Voice from the Past (Part 1) - How I found my way to the Dolmen



When I hit a roadblock in my journey to becoming a mom, I sought out a spiritual coach. It was the point where I said - I can’t go in the same direction I’m going anymore, something has to change. I started to allow my intuition again and no longer wall it off to deal with society's judgment of me. And a book was suggested to me - Anastasia by Vladamir Megre

It was the most poetic and beautiful story about creating a child in love. And also so many concepts taught to Vladamir by this woman, Anastasia, who lives in a traditional way like her Vedic ancestors have in the Russian forest. If you want to have your mind blown about so many topics - then you simply must read the books for yourself. But, I will introduce you to one concept that took hold of me here. That is the dolmens.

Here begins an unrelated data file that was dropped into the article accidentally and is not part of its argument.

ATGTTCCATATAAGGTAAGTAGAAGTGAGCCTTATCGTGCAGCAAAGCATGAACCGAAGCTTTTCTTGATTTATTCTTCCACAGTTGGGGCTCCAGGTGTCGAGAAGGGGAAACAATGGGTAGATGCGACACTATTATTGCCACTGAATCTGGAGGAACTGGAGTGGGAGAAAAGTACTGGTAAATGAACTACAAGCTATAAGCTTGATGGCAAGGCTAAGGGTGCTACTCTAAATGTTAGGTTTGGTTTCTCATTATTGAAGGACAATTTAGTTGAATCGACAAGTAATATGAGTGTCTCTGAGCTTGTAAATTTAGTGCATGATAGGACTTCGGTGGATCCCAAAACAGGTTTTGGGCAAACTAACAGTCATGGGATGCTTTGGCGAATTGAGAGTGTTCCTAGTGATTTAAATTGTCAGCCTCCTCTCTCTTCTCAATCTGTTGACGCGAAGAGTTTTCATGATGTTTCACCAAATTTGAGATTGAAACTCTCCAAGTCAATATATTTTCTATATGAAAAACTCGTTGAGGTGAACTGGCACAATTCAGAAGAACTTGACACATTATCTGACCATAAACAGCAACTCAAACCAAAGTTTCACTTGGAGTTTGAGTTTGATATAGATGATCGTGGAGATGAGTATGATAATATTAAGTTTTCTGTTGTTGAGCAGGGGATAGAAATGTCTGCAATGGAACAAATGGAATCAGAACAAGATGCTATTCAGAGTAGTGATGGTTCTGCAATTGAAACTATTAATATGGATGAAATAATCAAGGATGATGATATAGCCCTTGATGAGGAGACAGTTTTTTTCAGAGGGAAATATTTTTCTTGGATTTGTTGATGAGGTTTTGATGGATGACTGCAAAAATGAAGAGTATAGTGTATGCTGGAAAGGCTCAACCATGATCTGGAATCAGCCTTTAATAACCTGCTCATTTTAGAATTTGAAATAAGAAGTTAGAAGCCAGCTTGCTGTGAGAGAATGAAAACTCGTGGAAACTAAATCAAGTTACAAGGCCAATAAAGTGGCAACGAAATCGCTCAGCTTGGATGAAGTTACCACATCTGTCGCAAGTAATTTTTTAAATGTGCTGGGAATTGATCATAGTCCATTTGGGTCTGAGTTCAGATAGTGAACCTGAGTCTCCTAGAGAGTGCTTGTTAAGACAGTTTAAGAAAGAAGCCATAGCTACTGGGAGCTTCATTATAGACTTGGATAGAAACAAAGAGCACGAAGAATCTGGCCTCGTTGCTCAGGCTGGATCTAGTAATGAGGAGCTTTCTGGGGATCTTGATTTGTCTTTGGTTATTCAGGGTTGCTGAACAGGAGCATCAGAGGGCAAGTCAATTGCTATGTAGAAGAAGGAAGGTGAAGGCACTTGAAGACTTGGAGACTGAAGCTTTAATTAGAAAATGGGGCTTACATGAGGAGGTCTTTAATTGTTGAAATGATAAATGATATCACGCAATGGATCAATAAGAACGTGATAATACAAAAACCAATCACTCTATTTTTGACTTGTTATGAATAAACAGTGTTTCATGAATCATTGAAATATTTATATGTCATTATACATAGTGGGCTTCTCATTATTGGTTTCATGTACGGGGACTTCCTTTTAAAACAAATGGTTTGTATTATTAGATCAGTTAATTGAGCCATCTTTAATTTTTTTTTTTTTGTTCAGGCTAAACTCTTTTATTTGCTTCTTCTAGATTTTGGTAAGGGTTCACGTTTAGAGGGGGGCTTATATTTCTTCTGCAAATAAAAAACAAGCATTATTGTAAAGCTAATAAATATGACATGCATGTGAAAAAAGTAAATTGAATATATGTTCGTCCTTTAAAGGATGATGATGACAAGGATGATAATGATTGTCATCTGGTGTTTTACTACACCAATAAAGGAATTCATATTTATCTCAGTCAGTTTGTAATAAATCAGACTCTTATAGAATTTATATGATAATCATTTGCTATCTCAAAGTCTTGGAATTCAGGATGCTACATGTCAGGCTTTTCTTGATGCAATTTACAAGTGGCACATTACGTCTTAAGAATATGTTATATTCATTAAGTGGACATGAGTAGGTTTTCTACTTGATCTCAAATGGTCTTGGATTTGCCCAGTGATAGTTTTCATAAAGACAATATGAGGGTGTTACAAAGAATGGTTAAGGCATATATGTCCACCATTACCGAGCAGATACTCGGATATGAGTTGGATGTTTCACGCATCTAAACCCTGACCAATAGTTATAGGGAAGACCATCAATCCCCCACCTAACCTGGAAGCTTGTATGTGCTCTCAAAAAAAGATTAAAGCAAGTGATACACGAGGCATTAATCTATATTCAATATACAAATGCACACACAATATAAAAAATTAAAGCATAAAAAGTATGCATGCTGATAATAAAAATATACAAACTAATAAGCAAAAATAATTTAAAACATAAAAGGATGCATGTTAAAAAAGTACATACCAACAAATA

Many theories have been put forth as to what they are and why they existed, but most just saw them as some sort of ancient burial site or ancient ruins. And so over time, many of these sites have not been regarded well or kept up. Anastasia claims that these are from her Vedic ancestors and that they were actually spaces where people went into eternal meditation. But, not just anyone could be allowed to enter into these spaces. Only those who were deemed the wisest of the group would be allowed. The concept she teaches is that they are still portals where we can visit and get wisdom from the souls that are there. They are literally waiting to teach us the ancient knowledge, but have been abandoned as the generations started to forget what they were and who they were.